Employers. Care about your employees and let them know you care. Workers’ compensation was not designed to be an opportunity to correct poor hiring decisions. Regardless of your opinion of this person, they are an injured worker now in the workers’ compensation system. Our collective goal is to get this person back to work, and back to their life. Try to leave all opinions at the door and approach this as if it were a family member. Be genuine and authentic. No one likes to be injured. Being sincere is important when expressing care and compassion. It is important to remember that workers’ compensation injuries do not go from 8 – 5 pm or stop at the second shift. The impact is 24 hours a day and can be felt through a family.

Establish accountability at the onset of the claim. Layout expectations for the injured worker such as having them check in with you after their doctor’s appointments, so you are aware of their work status/restrictions. This also presents an opportunity for you to sincerely ask how they doing.

Follow Up, especially if they are off work. Send a quick text to simply check-in and see how they are doing. Send a card and if that is not your style, make sure to send a text or call to check-in. The absence of having an employer reach out to their injured worker can result in a plethora of ideas surrounding how much an employer does not care about someone. Bridging this gap with effort will aid in the injured worker feeling supported during this time of insecurity. Keep the injured worker in mind. If there is another company event going on during the time they are injured, is this an opportunity for inclusion? Possible upcoming meeting? Bring them in as they still want to be included.

Communicate. There is power in communication. Work with your insurance carrier/TPA to ensure transparency for the most up-to-date information. Let the injured worker know that you are working in tandem and want to be included to ensure the road to recovery is optimal for the injured worker. This will assist in working towards the vision of returning to work and to life. Be warm and welcoming.

How do you game-change an industry? Care…and believe you can. We should…and all of us can effectively change the workers’ compensation space to a positive light. Get ready, the time is now. We can change this space by each changing one element of the manner we work and interact in this space.

Here is what you can do to make a difference:

·      Target your power of influence. Whom can you help? Why are they important? Are you working directly with injured workers? Do you have influence at the employer level? Be specific and work with the intent on whom you can work with to bring effective change.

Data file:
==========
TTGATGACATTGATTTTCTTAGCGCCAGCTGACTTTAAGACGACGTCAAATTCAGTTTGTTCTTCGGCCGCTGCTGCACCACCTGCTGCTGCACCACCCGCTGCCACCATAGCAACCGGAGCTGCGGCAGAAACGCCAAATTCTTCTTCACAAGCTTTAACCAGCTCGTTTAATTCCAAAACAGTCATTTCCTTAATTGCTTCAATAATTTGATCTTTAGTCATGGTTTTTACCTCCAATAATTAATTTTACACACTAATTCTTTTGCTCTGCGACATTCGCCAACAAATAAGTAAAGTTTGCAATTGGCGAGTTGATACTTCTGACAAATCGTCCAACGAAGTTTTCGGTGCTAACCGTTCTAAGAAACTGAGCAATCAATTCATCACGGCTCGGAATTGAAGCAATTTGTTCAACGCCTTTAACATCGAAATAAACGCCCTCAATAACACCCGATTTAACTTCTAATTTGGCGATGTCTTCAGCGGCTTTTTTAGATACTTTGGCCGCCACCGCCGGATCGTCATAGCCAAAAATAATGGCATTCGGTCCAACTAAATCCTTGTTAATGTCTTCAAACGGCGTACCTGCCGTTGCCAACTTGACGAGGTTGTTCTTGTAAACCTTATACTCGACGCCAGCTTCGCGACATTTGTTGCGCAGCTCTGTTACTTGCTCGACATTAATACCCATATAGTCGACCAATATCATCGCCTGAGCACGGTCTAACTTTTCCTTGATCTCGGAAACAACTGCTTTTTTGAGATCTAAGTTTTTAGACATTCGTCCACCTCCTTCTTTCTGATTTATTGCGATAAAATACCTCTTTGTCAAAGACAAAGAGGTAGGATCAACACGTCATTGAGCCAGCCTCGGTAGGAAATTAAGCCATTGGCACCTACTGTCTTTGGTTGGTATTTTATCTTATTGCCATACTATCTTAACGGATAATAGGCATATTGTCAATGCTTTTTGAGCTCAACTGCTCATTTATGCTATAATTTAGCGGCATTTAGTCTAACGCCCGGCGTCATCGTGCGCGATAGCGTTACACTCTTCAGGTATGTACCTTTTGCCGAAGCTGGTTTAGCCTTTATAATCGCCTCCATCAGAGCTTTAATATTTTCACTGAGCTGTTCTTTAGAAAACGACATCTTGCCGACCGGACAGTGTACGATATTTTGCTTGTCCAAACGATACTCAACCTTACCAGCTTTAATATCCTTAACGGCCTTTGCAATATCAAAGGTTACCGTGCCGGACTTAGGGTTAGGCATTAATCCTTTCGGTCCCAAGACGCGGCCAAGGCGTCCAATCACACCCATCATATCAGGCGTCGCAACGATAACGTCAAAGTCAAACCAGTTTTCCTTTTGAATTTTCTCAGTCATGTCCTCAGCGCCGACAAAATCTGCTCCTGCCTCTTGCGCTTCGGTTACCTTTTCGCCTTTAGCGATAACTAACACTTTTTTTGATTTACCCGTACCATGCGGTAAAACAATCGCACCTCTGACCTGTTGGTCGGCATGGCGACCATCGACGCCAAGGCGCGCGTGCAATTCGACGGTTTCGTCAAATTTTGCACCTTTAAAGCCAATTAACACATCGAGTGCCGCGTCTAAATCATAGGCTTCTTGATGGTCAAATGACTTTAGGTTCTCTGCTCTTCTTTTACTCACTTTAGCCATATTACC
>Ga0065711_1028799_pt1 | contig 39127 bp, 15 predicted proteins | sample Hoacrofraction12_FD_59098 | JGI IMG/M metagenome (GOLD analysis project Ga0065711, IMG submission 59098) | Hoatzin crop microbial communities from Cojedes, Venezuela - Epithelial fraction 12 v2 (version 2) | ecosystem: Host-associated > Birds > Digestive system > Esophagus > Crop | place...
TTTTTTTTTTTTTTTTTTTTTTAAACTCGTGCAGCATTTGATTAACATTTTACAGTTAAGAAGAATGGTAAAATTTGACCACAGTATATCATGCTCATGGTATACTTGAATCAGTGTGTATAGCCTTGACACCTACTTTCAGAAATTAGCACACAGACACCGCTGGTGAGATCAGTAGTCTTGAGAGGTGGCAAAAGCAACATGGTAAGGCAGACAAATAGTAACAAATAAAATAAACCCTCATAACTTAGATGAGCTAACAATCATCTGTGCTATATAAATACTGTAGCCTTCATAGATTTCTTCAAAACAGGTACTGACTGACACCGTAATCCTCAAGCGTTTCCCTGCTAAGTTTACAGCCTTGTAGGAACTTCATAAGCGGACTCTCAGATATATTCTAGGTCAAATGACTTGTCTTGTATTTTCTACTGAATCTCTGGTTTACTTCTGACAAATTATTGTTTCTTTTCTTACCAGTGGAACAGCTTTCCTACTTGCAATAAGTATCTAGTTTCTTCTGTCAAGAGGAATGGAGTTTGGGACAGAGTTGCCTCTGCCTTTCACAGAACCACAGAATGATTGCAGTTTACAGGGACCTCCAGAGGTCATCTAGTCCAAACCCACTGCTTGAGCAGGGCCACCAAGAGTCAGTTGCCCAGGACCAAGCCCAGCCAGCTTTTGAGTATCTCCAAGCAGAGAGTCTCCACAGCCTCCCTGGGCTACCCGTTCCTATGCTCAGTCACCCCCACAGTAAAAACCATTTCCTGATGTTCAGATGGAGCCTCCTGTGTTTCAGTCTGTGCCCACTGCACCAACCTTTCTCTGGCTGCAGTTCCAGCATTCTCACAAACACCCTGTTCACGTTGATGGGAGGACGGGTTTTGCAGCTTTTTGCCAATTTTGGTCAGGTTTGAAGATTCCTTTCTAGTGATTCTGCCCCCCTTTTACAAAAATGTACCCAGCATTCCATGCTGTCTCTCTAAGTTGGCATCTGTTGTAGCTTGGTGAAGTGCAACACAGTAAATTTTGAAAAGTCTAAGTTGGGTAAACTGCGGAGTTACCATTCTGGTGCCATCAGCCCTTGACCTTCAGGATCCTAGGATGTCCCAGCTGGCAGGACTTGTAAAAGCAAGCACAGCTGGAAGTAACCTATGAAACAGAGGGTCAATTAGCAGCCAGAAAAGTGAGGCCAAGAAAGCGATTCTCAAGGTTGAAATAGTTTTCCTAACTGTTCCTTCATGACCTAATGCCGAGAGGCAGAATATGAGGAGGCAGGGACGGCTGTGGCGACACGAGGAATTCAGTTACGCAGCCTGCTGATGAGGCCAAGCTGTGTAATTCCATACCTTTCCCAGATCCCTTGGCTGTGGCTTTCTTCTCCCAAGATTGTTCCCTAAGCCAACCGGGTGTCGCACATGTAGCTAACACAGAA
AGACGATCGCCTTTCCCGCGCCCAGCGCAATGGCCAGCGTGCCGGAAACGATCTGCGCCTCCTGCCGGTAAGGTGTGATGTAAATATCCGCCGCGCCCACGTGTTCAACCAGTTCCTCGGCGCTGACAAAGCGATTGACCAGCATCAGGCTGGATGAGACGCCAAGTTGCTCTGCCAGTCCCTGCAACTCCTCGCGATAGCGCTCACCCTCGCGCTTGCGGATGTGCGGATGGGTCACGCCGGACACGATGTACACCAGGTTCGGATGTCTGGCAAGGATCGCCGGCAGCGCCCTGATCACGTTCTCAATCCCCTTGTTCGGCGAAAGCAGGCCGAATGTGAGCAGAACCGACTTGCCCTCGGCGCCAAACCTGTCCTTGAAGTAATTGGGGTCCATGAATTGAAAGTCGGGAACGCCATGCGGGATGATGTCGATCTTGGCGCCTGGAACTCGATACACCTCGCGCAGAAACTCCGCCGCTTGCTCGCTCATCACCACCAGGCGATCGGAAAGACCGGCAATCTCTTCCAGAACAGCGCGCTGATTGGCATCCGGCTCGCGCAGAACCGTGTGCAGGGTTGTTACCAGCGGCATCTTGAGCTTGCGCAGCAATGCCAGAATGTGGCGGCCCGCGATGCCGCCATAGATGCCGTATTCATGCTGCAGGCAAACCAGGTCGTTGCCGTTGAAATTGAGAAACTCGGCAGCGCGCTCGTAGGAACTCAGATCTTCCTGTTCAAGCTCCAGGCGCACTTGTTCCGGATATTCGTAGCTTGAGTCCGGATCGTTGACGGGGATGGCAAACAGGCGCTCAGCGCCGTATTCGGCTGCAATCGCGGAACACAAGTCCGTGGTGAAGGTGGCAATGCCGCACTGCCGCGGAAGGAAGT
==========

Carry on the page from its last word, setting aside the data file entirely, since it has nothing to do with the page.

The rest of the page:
·      Influence them to help you. This is a great exercise to help injured workers focus on their recovery as well as an opportunity for an employer to improve their system through small changes. Think outside the box. What does success look like from their standpoint?

·      Teach people how to think. Verbiage is important. This is workers’ recovery; the goal is to restore the injured worker and focus on their abilities on the road to recovery. Remember these are injured humans, not claim numbers.

·      Challenge growth. Ask the right questions. What are you able to do? How can we work together to achieve recovery? What does recovery look like to you? How do we collectively get there? You will not be penalized for being gracious.

·      Role model the way and be the change. The world is changed by your example, not your opinion. Treat others the way you want to be treated. What example do you want to leave, and what will you do with your time here in the workers’ compensation space? 

Dr. Claire Muselman is the Vice President of the Workers’ Compensation Center of Excellence at North American Risk Services, Inc., bringing passion-filled purpose and energy with a dose of glitter and sparkles to the industry.

Using her knowledge with over 17 years of direct claims experience, Claire has been a thought leader in workers’ compensation. She created the first ever Workers’ Recovery Unit, co-hosted ADJUSTED, a claims podcast, co-founded The Transitions, is a monthly contributor for WorkersCompensation.com and Captive.com, as well as Just Begin Magazine and is a bi-weekly columnist for IN TOUCH WC, sharing her love for innovation in the workers’ compensation space.

By combining a solid technical foundation with her passion for creating a better experience through emotional intelligence, empathy, and customer centricity, Claire inspires others to ultimately make good things happen for people. Claire also believes it is her duty and a responsibility to add seats to any table she is invited to participate. She is an Ambassador for the Alliance of Women in Workers’ Compensation, Board Member for Kids Chance of Iowa, Board Member for the Claims and Litigation Management Alliance (CLM) – Workers’ Compensation Advisory Board, Founding Member for the Women in Insurance & Financial Services – Iowa Chapter and is President of the Insurance Association of Greater Des Moines (part of the International Association of Insurance Professionals).

Claire also speaks nationally on the topic of Humanity in Claims, Compassion in Safety, and Emotional Intelligence in Leadership looking to change the industry one insurance professional at a time. “The adjusters we are empowering today will be the decision makers tomorrow. Advocacy is not enough, we need empathic, emotionally intelligent leaders who understand the bigger picture of returning injured humans to functional, contributing members of society and more importantly, returning injured humans to their own lives. The ripple effect matters.”

In her free time, Claire enjoys being an Adjunct Professor at Drake University teaching Compensation & Benefits, Leadership, and Public Speaking to students in the College of Business & Public Administration. She enjoys being active outdoors, traveling, and spending time with her daughter as well as her fur family – Teddy, Kees, & Storm.